Many words have been spilled in the wake of “pussygate” and I will not speak about Mr. Trump and his comments here. The idea that anyone was surprised by the “revelations” seems absurd to me. Instead I want to meditate on why this feels like an unprecedented, seminal moment for U.S. women: we are finally seeing our “respectable” male leaders for the privileged, patriarchal shams they really are.
American women just witnessed many of their respected elected officials insisting that Trump’s comments weren’t a big deal and/or that the behavior he bragged about doesn’t constitute sexual assault. Such views, uttered by public figures, are horrifying, not just for their content but also for their audacity. To pronounce them repeatedly and without shame is to demonstrate just how little our leaders understand the female experience and their utter disinterest in learning more. The privilege is staggering and unmistakable.
But I think the men disavowing Trump have shown their true nature in a way we haven’t seen since the Civil Rights era. Once sentence in particular reveals a devastating truth:
As the backlash increases over a recording of Donald J. Trump speaking of women in vulgar sexual terms, some have said the fury may be particularly intense because Mr. Trump, who has previously offended a number of minorities, is now being perceived as demeaning a target historically more valued in American society: white women. –– Yamiche Alcindor, Level of Outrage Over Donald Trump Tape Is Linked to Another Issue: Race October 9, 2016. NYTimes
This sentence is so damning. Not only does it highlight how our leaders did nothing while so many other groups were humiliated, but it reveals their shallow motivations.
I am reminded of events back during the Republican primaries when Ted Cruz supporters circulated an unflattering meme featuring a nude photo of Melania Trump and Trump supporters responded by circulating an unflattering meme featuring a photo of Heidi Cruz. Both men went into indignant huffs that left me strangely unsatisfied. I couldn’t quite figure out why.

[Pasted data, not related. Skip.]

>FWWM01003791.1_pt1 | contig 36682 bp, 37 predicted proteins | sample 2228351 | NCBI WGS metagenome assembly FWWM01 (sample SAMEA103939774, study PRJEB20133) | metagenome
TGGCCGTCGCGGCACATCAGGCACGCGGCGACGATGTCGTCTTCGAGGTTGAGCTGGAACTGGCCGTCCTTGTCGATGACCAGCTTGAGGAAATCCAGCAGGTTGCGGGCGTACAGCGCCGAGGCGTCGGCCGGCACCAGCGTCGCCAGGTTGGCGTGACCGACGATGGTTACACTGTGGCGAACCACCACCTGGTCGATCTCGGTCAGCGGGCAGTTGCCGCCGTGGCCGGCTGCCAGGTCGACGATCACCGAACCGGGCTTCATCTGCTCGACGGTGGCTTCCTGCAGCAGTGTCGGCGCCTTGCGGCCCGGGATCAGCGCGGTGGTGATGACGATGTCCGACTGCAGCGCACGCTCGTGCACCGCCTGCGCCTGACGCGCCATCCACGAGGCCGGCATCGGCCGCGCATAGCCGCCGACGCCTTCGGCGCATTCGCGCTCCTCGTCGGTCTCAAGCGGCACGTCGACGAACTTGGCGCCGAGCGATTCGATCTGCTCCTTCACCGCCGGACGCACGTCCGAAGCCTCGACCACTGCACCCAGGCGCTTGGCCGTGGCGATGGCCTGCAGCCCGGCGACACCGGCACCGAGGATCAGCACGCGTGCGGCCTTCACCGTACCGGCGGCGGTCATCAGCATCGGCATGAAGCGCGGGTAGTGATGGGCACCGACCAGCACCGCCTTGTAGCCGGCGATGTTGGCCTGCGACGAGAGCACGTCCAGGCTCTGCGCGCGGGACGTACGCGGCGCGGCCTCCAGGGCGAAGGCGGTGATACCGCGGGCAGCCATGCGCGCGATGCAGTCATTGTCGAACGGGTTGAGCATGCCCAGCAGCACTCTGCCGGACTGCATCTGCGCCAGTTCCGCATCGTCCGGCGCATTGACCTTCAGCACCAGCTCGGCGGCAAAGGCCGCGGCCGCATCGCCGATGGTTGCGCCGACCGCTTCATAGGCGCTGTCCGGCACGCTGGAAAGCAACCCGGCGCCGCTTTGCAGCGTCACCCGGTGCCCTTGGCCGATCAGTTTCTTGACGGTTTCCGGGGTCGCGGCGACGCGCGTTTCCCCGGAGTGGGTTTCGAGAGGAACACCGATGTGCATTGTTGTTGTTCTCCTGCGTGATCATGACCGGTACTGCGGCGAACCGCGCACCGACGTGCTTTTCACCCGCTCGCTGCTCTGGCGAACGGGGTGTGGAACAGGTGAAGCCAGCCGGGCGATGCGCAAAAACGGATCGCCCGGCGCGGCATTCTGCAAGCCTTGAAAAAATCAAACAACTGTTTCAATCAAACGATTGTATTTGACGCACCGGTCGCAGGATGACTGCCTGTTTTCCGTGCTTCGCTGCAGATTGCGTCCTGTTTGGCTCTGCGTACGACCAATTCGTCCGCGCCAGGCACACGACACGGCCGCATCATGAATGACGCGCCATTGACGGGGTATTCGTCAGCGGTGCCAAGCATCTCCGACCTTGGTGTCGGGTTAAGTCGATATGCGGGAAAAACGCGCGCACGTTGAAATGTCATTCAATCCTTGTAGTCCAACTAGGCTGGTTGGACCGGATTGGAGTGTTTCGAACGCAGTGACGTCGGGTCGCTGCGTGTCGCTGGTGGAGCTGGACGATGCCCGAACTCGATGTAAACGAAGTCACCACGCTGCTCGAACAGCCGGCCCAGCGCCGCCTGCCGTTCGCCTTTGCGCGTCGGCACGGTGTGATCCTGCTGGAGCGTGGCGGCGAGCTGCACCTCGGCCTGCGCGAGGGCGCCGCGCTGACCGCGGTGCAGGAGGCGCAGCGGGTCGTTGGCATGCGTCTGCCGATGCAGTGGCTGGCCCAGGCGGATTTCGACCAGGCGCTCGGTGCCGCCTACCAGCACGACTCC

Now I see it very clearly.
Cruz and Trump weren’t indignant because they understood their wives’s pain as the public equated their worth with their physical appearances. No, it wasn’t about the women’s experiences. It was about each man crushing a perceived threat to his manhood. Two public primates claiming to represent the American people performed dueling dominance displays as they trespassed on each other’s breeding territories.
This past weekend, many high-profile males suddenly recognized how the large aggressive male might trespass on their females (!). How many referenced their wives, daughters, sisters, and mothers without indicating in any way that they understood the female experience? Which of them expressed a new understanding of or appreciation for women’s fears and aspirations? The silence on this point is deafening and we hear it. We are left without any doubt that the men we’ve trusted to represent us are only interested in preserving their own dominance.
How dare they?! Oh yeah . . . male privilege.
We see it now and we will not let it stand.
And, if we don’t laugh we’ll cry. Here’s South Park demonstrating this dynamic better than I possibly could: Going Ape for Bebe (start around 0:48).